Sokol did say, however, that the electricity sector can achieve the 83% reduction in greenhouse gas emissions by 2050 mandated by the bill. Getting there will require advanced technologies like the electric cars, large-scale batteries and solar photovoltaic panels being developed by BYD.

Founded in 1995, BYD now employs 130,000 people in 11 factories, eight in China and one each in India, Hungary, and Romania. If nothing else, the company has demonstrated that it can move fast. “Working with them,” Sokol says, “is sort of like watching bamboo grow.”

Buffett’s Chinese electric car company

If you think the American auto industry is in trouble now, just wait until the Chinese learn how to make great cars. And if you doubt that they will learn, check out my cover story about BYD in the new issue of FORTUNE, headed to subscribers and newsstands this week.
warren_buffett_bydhome
BYD is an amazing company. It was started by a chemist and government researcher named Wang Chuan-Fu in 1995 (same year as Yahoo) to make rechargeable batteries, which it learned to do very well. Within a few years, BYD’s batteries were cheaper and just as reliable as those made by industry giants ony and Sanyo. Then Mr. Wang, as he’s known, got into the automobile business by buying a failing state-owned carmaker. BYD’s conventional gas-powered cars are selling well these days in China, and his electric plug-in electric model looks like it will come to market with a longer range and a lower sticker price than the new Toyota Prius much-hyped Chevy Volt. As if that were not enough, I’m hearing now that BYD is on the verge of a breakthrough in the solar power business and that the company has big plans to make rechargeable batteries at a utility scale to store energy from intermittent, renewable sources like wind and solar. Today, BYD employes 130,000 people in 11 factories, either in China and one each in India, Hungary and Rumania.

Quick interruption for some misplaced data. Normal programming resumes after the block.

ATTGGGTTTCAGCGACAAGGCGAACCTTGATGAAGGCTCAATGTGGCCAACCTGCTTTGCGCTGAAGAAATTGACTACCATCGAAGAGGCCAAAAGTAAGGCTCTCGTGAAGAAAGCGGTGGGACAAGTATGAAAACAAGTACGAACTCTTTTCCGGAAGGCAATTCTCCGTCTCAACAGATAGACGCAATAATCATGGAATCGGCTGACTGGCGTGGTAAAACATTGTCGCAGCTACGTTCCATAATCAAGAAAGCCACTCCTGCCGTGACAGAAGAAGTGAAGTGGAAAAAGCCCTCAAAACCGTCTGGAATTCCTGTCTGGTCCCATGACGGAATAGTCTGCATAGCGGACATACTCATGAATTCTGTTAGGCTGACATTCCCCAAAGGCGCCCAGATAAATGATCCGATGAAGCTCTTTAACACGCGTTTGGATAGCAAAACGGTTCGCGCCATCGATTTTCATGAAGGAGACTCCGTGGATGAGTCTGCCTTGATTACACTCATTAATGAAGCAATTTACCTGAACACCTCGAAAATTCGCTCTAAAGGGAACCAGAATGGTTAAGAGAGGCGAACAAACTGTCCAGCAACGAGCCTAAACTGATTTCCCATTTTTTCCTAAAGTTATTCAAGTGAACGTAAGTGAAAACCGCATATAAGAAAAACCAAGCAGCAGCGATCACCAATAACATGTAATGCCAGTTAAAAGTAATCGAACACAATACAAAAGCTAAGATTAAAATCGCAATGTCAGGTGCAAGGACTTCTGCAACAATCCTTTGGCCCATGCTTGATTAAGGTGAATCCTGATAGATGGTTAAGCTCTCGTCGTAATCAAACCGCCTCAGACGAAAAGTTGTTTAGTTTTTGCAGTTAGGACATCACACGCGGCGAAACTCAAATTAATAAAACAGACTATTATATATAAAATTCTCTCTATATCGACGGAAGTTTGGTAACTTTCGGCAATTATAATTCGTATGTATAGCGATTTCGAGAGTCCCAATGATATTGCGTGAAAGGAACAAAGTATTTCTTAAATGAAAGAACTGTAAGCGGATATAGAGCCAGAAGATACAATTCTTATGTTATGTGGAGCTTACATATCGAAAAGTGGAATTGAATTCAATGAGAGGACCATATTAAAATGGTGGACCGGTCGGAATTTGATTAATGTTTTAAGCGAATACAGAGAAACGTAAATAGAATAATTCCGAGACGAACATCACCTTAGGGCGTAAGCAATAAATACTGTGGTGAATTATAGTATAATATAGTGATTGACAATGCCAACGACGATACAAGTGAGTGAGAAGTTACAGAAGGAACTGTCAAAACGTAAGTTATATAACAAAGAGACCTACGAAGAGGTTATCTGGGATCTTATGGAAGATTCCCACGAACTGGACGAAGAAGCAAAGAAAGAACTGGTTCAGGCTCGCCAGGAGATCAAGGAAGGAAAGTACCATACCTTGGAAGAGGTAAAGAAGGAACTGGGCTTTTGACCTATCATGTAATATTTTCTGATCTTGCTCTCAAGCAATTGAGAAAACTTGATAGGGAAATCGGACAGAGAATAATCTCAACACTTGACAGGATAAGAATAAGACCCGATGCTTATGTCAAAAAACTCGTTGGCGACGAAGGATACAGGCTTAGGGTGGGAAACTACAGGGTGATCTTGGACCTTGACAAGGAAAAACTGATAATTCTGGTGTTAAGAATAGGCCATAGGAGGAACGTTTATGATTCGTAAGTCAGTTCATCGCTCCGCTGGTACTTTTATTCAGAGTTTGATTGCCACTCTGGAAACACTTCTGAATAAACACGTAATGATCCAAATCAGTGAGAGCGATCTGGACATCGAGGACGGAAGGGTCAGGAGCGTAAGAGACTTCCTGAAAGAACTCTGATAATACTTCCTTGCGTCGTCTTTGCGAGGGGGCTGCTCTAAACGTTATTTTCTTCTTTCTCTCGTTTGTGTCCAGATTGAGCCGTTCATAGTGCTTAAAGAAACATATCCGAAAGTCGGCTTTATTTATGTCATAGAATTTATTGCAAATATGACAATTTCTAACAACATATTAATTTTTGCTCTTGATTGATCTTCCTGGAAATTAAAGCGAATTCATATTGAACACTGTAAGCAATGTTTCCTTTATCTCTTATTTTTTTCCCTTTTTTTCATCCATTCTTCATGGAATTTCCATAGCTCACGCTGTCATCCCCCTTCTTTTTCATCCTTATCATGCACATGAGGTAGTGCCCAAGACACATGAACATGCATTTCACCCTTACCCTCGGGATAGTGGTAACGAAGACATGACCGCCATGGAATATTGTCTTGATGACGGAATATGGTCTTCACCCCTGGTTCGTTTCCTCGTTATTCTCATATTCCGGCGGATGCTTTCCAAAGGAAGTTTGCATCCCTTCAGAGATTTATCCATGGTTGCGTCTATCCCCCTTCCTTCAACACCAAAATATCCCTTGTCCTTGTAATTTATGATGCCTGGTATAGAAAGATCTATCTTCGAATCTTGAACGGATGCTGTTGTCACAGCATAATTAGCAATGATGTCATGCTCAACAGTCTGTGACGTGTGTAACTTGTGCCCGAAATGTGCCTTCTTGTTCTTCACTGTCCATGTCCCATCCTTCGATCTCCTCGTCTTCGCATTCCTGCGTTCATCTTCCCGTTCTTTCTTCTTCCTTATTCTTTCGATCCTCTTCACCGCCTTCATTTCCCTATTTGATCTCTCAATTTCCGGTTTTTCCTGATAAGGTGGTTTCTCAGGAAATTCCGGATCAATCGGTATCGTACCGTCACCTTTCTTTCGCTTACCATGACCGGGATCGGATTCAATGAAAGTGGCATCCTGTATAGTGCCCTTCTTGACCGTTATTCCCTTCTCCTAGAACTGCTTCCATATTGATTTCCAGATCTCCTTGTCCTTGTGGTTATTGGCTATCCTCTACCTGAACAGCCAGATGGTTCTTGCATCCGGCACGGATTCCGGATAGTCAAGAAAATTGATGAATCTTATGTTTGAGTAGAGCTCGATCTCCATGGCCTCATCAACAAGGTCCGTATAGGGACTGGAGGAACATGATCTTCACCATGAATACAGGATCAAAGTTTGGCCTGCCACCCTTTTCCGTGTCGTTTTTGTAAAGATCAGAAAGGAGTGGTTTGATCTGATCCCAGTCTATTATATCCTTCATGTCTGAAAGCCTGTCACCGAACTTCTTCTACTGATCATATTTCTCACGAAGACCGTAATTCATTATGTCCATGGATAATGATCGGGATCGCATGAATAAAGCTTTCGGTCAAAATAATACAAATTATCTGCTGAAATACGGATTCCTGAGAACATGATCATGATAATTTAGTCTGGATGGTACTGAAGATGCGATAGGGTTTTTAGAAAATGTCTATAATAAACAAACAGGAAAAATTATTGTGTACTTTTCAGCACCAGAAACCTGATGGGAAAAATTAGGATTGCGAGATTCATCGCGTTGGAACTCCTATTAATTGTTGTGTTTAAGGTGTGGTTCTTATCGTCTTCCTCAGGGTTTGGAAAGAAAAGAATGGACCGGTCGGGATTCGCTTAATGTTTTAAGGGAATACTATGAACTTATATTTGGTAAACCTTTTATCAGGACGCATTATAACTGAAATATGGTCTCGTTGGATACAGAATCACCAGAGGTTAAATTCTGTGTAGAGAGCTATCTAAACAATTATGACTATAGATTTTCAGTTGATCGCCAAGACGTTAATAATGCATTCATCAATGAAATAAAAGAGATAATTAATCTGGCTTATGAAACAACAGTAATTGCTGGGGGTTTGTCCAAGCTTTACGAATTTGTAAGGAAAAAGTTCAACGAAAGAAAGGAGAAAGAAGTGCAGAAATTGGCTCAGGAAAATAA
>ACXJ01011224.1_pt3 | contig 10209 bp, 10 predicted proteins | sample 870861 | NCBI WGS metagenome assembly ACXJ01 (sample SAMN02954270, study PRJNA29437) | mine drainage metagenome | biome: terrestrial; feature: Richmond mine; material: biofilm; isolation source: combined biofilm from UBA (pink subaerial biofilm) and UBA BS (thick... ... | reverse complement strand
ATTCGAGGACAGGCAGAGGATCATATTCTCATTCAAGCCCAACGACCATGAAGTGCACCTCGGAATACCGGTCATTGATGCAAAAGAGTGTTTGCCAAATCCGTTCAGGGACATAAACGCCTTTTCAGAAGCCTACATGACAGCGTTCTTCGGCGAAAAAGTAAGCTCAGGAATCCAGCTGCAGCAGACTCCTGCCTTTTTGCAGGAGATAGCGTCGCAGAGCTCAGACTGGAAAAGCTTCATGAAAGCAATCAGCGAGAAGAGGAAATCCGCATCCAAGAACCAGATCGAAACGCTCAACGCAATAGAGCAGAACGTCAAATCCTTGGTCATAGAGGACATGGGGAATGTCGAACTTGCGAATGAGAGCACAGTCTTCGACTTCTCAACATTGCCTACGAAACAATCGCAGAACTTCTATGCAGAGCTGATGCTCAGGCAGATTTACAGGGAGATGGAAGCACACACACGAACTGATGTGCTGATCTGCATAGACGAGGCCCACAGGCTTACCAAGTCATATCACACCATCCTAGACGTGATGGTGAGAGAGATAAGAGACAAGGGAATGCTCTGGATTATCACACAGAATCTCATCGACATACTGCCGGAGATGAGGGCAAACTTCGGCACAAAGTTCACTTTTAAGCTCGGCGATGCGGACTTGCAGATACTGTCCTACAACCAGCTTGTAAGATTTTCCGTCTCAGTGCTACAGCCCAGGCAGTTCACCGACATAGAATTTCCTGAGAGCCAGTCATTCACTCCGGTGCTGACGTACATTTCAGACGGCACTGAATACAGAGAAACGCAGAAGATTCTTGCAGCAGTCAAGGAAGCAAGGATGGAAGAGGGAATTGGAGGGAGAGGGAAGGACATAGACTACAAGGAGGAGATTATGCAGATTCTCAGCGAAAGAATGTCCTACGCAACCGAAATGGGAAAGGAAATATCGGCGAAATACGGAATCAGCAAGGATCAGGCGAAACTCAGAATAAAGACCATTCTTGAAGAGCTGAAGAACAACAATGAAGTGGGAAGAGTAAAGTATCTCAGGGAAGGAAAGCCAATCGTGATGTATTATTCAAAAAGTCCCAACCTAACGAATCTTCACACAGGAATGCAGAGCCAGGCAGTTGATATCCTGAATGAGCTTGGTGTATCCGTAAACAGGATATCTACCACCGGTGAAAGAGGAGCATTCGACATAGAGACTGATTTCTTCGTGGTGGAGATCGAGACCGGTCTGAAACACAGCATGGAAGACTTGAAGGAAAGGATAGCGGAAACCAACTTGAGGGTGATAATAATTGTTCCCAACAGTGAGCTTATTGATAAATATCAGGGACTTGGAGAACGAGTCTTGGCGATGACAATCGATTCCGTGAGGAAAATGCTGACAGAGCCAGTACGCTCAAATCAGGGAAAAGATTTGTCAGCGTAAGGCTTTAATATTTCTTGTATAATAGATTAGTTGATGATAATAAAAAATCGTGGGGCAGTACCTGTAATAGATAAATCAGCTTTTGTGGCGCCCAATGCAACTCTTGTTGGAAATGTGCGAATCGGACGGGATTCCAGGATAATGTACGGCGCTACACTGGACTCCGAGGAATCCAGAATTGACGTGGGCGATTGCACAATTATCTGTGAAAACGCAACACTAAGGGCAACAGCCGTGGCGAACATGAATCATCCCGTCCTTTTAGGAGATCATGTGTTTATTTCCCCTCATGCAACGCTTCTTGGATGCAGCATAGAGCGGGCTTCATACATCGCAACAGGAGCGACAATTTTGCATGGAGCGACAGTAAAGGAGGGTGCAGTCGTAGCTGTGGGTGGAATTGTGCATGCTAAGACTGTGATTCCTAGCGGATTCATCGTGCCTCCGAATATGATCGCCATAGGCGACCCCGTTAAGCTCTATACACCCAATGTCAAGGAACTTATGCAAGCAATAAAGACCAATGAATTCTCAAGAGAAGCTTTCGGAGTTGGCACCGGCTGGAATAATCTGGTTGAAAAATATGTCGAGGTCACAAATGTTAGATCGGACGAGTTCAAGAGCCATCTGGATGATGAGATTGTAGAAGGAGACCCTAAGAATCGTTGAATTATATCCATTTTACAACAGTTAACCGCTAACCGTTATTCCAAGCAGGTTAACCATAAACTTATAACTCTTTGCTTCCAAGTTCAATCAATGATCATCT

That track record—and that potential—is what persuaded Warren Buffett’s company, Berkshire Hathaway, to buy 10% of BYD last fall for $230 million. This could turn out to be one of Buffett’s very best deals. Here’s what Charlie Munger, Buffett’s longtime friend and the vice chairman of Berkshire, told me about Mr. Wang:

This guy is a com-bination of Thomas Edison and Jack Welch—something like Edison in solving technical problems, and something like Welch in getting done what he needs to do. I’ve never seen anything like it.

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Munger, by the way, is a famous curmudgeon, who usually comes up with all kinds of reasons why Buffett’s latest investment idea won’t pan out. Not so this time around.

The other key player in the Berkshire-BYD deal is David Sokol, the chairman of MidAmerican Energy, a utility company owned by Berkshire and an interesting guy in his own right. (I’m going to blog about Sokol later this week—he is a big believer in renewable energy.) Sokol did most of the due diligence on BYD for Berkshire, and he now sits on the BYD board. He, too, was very impressed with Mr. Wang.

Here are three reasons why I think BYD will become an important company in the not too distant future.